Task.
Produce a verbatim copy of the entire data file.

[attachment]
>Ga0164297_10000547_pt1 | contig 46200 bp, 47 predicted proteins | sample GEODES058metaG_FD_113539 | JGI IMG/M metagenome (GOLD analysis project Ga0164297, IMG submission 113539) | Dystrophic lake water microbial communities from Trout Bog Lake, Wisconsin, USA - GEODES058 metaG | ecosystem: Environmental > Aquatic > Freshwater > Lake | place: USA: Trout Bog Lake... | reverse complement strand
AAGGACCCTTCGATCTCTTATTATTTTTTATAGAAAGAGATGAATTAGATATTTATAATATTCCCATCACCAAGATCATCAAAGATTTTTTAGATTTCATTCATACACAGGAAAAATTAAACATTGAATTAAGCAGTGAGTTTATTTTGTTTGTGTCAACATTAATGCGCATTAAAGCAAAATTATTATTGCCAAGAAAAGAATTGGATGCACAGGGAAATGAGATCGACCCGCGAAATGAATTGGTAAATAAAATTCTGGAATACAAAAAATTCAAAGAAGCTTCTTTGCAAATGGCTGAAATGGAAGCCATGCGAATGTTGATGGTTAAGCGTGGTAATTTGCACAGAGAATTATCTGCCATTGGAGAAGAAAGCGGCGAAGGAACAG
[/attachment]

>Ga0164297_10000547_pt1 | contig 46200 bp, 47 predicted proteins | sample GEODES058metaG_FD_113539 | JGI IMG/M metagenome (GOLD analysis project Ga0164297, IMG submission 113539) | Dystrophic lake water microbial communities from Trout Bog Lake, Wisconsin, USA - GEODES058 metaG | ecosystem: Environmental > Aquatic > Freshwater > Lake | place: USA: Trout Bog Lake... | reverse complement strand
AAGGACCCTTCGATCTCTTATTATTTTTTATAGAAAGAGATGAATTAGATATTTATAATATTCCCATCACCAAGATCATCAAAGATTTTTTAGATTTCATTCATACACAGGAAAAATTAAACATTGAATTAAGCAGTGAGTTTATTTTGTTTGTGTCAACATTAATGCGCATTAAAGCAAAATTATTATTGCCAAGAAAAGAATTGGATGCACAGGGAAATGAGATCGACCCGCGAAATGAATTGGTAAATAAAATTCTGGAATACAAAAAATTCAAAGAAGCTTCTTTGCAAATGGCTGAAATGGAAGCCATGCGAATGTTGATGGTTAAGCGTGGTAATTTGCACAGAGAATTATCTGCCATTGGAGAAGAAAGCGGCGAAGGAACAG